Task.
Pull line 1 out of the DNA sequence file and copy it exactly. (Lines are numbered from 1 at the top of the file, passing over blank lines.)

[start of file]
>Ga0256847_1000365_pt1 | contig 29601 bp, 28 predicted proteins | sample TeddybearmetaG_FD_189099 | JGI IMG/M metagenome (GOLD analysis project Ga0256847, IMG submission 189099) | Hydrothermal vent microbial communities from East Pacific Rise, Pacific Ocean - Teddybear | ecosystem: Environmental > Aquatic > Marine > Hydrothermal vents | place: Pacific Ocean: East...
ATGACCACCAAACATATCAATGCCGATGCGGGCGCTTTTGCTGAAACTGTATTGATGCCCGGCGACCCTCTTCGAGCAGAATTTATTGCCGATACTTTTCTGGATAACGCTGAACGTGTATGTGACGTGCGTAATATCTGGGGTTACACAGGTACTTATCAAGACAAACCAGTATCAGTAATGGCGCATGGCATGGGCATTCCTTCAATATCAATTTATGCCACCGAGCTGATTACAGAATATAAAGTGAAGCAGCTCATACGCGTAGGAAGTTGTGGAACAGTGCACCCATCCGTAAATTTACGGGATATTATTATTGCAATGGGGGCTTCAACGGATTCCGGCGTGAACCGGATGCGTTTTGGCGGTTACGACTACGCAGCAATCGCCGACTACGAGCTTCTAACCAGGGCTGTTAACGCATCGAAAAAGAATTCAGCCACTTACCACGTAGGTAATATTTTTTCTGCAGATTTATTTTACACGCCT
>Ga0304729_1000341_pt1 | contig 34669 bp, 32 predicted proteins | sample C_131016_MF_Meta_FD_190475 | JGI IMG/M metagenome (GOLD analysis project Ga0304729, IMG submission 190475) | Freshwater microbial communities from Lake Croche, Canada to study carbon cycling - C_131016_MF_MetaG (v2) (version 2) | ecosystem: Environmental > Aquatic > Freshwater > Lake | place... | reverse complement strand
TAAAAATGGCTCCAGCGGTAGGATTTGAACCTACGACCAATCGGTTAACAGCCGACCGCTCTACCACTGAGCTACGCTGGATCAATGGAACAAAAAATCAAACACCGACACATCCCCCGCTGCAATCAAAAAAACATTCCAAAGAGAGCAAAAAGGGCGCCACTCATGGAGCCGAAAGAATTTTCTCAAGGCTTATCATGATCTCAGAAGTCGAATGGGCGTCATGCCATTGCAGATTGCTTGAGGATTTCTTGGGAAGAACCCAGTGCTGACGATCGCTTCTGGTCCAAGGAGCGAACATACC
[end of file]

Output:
>Ga0256847_1000365_pt1 | contig 29601 bp, 28 predicted proteins | sample TeddybearmetaG_FD_189099 | JGI IMG/M metagenome (GOLD analysis project Ga0256847, IMG submission 189099) | Hydrothermal vent microbial communities from East Pacific Rise, Pacific Ocean - Teddybear | ecosystem: Environmental > Aquatic > Marine > Hydrothermal vents | place: Pacific Ocean: East...